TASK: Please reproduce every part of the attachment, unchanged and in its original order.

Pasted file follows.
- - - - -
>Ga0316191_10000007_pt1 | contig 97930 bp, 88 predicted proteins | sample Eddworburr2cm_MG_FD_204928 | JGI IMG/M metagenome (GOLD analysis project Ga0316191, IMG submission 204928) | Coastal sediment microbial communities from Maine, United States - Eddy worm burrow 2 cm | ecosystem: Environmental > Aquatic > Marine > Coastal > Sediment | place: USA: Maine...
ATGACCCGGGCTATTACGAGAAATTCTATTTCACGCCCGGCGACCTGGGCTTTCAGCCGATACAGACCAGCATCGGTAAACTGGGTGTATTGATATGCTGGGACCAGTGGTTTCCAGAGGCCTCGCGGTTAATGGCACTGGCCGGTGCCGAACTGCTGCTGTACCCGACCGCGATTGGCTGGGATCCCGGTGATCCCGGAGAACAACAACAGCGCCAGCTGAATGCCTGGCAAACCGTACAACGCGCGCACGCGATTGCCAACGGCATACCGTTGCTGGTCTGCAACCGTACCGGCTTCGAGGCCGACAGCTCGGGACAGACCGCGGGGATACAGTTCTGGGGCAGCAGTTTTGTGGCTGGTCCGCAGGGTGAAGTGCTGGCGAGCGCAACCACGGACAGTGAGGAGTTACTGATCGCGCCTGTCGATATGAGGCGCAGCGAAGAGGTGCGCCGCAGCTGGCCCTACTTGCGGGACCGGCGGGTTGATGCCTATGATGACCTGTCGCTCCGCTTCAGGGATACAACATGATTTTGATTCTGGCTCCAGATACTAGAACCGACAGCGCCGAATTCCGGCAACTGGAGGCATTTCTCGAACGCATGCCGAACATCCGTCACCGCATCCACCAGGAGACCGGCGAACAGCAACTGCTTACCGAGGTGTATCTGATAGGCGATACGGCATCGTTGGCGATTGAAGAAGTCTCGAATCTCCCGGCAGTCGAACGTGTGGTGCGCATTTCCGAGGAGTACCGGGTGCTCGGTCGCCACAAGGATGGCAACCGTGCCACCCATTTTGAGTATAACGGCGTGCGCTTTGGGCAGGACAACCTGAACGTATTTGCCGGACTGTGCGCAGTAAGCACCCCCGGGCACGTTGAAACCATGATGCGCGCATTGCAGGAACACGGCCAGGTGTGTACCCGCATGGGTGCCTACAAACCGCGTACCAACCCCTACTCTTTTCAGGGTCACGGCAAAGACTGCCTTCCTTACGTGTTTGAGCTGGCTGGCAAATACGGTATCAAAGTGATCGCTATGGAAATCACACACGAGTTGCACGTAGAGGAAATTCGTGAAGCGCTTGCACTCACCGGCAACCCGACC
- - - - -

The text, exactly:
>Ga0316191_10000007_pt1 | contig 97930 bp, 88 predicted proteins | sample Eddworburr2cm_MG_FD_204928 | JGI IMG/M metagenome (GOLD analysis project Ga0316191, IMG submission 204928) | Coastal sediment microbial communities from Maine, United States - Eddy worm burrow 2 cm | ecosystem: Environmental > Aquatic > Marine > Coastal > Sediment | place: USA: Maine...
ATGACCCGGGCTATTACGAGAAATTCTATTTCACGCCCGGCGACCTGGGCTTTCAGCCGATACAGACCAGCATCGGTAAACTGGGTGTATTGATATGCTGGGACCAGTGGTTTCCAGAGGCCTCGCGGTTAATGGCACTGGCCGGTGCCGAACTGCTGCTGTACCCGACCGCGATTGGCTGGGATCCCGGTGATCCCGGAGAACAACAACAGCGCCAGCTGAATGCCTGGCAAACCGTACAACGCGCGCACGCGATTGCCAACGGCATACCGTTGCTGGTCTGCAACCGTACCGGCTTCGAGGCCGACAGCTCGGGACAGACCGCGGGGATACAGTTCTGGGGCAGCAGTTTTGTGGCTGGTCCGCAGGGTGAAGTGCTGGCGAGCGCAACCACGGACAGTGAGGAGTTACTGATCGCGCCTGTCGATATGAGGCGCAGCGAAGAGGTGCGCCGCAGCTGGCCCTACTTGCGGGACCGGCGGGTTGATGCCTATGATGACCTGTCGCTCCGCTTCAGGGATACAACATGATTTTGATTCTGGCTCCAGATACTAGAACCGACAGCGCCGAATTCCGGCAACTGGAGGCATTTCTCGAACGCATGCCGAACATCCGTCACCGCATCCACCAGGAGACCGGCGAACAGCAACTGCTTACCGAGGTGTATCTGATAGGCGATACGGCATCGTTGGCGATTGAAGAAGTCTCGAATCTCCCGGCAGTCGAACGTGTGGTGCGCATTTCCGAGGAGTACCGGGTGCTCGGTCGCCACAAGGATGGCAACCGTGCCACCCATTTTGAGTATAACGGCGTGCGCTTTGGGCAGGACAACCTGAACGTATTTGCCGGACTGTGCGCAGTAAGCACCCCCGGGCACGTTGAAACCATGATGCGCGCATTGCAGGAACACGGCCAGGTGTGTACCCGCATGGGTGCCTACAAACCGCGTACCAACCCCTACTCTTTTCAGGGTCACGGCAAAGACTGCCTTCCTTACGTGTTTGAGCTGGCTGGCAAATACGGTATCAAAGTGATCGCTATGGAAATCACACACGAGTTGCACGTAGAGGAAATTCGTGAAGCGCTTGCACTCACCGGCAACCCGACC